Hope for cardiac patients when surgery is not an option

October 2015

Hope for cardiac patients when surgery is not an option

October 2015



Brisbane’s Holy Spirit Northside Private Hospital has recently performed its first TAVI procedure for a 91-year-old with severe aortic stenosis.

Trans-catheter aortic valve implantation (TAVI) is also called Transcatheter aortic valve replacement (TAVR). This new procedure is for people who are not suitable for open-heart surgery because they have many other medical problems that make surgery too risky.

This procedure is a breakthrough for many older patients with Aortic Stenosis.

Aortic stenosis explained

Aortic stenosis is a condition where the aortic valve cannot open and close properly when blood is pumped from the heart to the rest of the body. The condition puts extra strain on the heart and can cause breathlessness, swollen ankles, chest pain, dizziness, or blackouts. 

Associate Professor Con Aroney, who lead the implantation of the first TAVI at HSNPH said, “Usually aortic stenosis is treated with open-heart surgery, but this new innovative TAVI procedure now offers hope for many who are considered surgically unsuitable”.

The implantation procedure

Trans-catheter aortic valves are specially designed for the TAVI procedure and are implanted via a catheter into a large blood vessel in the groin or through a small incision in the chest.

To implant it into the heart, the catheter is guided to the aortic valve opening where it is implanted over the existing valve. Once the new valve is implanted, the catheter is removed. The new valve starts working right away.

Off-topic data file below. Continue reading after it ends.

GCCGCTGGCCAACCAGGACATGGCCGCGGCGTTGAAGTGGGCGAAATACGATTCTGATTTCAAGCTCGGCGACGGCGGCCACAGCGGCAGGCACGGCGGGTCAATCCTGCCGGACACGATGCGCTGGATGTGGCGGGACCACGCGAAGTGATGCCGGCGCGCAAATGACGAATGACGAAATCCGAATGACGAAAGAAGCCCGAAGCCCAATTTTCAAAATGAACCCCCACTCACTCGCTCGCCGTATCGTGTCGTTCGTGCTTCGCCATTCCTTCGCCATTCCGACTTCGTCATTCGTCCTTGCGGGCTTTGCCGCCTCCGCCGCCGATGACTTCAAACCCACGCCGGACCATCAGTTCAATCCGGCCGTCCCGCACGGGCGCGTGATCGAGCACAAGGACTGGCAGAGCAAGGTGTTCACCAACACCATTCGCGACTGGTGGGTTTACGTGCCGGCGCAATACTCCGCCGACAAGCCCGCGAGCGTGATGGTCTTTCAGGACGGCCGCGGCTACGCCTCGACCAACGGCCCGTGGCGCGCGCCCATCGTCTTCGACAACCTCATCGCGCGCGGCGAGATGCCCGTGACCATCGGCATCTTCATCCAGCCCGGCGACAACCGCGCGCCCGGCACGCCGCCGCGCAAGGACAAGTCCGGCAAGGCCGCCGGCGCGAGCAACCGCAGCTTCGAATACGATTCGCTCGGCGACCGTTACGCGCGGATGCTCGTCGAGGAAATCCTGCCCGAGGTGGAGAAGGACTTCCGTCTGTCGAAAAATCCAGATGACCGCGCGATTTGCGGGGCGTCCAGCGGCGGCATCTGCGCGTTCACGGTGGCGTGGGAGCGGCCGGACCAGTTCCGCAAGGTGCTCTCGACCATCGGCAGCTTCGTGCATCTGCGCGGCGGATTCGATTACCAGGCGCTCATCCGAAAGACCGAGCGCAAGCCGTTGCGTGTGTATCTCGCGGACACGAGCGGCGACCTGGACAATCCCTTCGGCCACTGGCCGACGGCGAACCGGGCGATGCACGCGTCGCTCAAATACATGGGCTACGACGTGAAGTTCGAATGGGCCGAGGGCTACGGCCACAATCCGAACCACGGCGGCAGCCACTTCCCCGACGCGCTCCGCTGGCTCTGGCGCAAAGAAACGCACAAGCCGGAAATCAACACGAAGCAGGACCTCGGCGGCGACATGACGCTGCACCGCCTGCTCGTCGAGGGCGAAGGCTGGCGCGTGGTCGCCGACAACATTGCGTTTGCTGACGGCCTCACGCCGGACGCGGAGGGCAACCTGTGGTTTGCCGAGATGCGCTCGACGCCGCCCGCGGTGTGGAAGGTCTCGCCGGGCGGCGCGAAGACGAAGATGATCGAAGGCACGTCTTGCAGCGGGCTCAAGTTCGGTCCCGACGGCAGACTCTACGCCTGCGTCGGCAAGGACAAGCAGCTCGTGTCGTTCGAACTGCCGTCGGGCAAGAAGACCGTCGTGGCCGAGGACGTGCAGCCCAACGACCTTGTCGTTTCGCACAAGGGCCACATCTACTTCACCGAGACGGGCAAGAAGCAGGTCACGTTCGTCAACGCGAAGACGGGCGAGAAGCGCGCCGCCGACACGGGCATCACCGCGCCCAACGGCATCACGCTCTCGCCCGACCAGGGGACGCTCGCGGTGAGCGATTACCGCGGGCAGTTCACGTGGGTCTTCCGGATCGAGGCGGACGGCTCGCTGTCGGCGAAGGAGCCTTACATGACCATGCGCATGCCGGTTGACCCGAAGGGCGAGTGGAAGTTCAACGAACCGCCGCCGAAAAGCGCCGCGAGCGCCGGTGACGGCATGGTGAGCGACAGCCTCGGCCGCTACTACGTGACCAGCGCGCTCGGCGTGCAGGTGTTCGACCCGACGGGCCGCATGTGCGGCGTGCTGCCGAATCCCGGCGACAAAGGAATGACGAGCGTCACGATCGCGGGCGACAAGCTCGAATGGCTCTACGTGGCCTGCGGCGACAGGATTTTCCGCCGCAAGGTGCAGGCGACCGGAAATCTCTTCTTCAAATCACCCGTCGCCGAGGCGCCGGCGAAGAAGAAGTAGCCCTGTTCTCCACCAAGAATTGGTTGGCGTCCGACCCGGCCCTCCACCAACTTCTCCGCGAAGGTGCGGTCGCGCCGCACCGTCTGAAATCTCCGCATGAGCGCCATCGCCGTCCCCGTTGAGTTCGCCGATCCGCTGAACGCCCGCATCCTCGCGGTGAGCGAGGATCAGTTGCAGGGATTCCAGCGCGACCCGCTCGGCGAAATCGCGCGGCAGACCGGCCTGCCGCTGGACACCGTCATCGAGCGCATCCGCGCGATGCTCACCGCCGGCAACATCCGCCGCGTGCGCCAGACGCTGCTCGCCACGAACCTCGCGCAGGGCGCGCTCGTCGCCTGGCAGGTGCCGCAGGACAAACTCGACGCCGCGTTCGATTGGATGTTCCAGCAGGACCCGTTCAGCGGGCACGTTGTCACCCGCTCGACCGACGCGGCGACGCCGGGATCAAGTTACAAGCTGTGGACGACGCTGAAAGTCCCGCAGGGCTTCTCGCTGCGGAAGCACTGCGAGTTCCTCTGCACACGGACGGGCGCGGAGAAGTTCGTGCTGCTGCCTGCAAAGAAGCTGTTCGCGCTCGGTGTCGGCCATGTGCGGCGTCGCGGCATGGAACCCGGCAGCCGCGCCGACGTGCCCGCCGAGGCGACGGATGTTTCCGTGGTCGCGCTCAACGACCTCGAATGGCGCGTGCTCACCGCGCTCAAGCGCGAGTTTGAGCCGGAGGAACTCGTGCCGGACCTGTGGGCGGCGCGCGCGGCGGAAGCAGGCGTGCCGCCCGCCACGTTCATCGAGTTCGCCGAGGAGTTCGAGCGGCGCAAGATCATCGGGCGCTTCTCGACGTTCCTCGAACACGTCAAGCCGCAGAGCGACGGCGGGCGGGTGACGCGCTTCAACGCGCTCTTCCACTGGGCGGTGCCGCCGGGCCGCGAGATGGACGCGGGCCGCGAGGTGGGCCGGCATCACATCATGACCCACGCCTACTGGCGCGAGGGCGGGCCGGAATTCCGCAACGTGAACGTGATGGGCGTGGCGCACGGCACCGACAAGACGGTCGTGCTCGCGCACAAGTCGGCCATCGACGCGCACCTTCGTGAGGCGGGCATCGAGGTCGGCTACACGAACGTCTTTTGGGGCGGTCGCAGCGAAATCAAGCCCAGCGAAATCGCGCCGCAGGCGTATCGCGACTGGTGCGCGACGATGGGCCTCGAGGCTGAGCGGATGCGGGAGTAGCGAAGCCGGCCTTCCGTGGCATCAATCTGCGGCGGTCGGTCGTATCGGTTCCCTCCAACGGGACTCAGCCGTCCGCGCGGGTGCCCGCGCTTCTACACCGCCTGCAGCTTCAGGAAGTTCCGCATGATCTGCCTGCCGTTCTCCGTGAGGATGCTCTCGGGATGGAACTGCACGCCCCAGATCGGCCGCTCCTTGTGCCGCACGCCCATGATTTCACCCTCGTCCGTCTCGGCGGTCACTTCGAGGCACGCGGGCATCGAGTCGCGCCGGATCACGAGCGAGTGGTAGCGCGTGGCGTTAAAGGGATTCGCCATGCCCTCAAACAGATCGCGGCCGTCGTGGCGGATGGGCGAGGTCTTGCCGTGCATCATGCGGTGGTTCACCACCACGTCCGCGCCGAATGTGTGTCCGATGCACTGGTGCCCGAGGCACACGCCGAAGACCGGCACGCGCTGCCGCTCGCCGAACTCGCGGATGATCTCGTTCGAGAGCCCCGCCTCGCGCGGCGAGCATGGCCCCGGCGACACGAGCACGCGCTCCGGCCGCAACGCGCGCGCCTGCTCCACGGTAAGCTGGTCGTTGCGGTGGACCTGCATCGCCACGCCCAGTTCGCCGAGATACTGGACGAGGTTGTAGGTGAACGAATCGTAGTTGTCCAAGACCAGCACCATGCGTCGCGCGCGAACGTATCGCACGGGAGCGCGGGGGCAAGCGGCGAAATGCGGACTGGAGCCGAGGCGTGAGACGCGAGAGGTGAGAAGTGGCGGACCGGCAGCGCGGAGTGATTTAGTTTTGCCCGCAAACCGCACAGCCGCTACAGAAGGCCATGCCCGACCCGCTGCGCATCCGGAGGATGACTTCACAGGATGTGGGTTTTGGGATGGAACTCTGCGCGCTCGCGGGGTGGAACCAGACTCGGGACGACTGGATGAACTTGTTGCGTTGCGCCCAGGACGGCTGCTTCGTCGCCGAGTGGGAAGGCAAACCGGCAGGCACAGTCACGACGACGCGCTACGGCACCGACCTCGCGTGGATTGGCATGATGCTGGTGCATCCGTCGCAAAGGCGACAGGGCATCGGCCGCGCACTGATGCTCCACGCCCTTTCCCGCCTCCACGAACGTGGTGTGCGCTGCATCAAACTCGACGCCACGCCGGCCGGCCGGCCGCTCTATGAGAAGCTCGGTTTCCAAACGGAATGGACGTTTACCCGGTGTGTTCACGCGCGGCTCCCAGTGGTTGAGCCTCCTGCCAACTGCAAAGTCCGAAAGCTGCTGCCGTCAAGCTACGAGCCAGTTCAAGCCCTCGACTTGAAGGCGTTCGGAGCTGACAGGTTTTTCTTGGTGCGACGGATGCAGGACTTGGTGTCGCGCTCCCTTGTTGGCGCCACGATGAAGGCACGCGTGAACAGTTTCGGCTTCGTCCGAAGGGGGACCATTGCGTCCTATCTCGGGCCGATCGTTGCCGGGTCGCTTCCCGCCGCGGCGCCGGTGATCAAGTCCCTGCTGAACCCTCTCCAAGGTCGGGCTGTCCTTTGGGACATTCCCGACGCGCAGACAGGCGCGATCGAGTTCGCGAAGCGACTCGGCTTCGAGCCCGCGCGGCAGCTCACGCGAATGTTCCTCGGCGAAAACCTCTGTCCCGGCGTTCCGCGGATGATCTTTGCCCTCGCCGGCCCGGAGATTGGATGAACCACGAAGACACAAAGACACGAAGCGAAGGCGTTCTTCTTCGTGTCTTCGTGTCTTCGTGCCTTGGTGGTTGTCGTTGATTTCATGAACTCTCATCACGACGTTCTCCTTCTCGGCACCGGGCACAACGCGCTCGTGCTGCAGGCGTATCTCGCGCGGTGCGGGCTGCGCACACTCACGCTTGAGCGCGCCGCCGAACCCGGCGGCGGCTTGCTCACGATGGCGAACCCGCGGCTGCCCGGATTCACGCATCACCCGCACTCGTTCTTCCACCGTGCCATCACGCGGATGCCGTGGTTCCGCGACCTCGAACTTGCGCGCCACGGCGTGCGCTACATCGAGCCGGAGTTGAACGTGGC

Assessing and treating complex cardiac disease

Associate Professor Aroney continues, “Cardiac disease is becoming a very complex condition to treat. As we live longer, doctors encounter patients with a cardiac condition and many other complicated and associated conditions.

To ensure patients are suitable for this TAVI procedure, the patient’s case notes are discussed at the HSNPH Heart Valve Team. This collaboration is a multidisciplinary team of cardiothoracic surgeons, cardiologists, cardiac anaesthetists, intensivists and more, who assess patients with complex heart valve disease”.

The Heart Valve Team can assist in determining which techniques and procedures will be the most effective option for the patient’s specific condition by weighing-up the risks and benefits.

This team approach was an Australian first for this standard of medical collaboration and innovation when introduced to HSNPH in 2012.

Daniele Doyle, General Manager, Holy Spirit Northside Private Hospital says, “This hospital is one of the largest provider of private cardiac medical and surgical services in Queensland.

With the recent installation of Queensland’s new hybrid cardiac catheter laboratory (CCL) at Holy Spirit Northside Private Hospital, we have been able to grow in structural heart disease and facilitate the latest techniques and procedures - including the TAVI.

This new technology, embraced by our cardiologists, endorses our commitment to provide innovative cardiac services for our north side patient community.”

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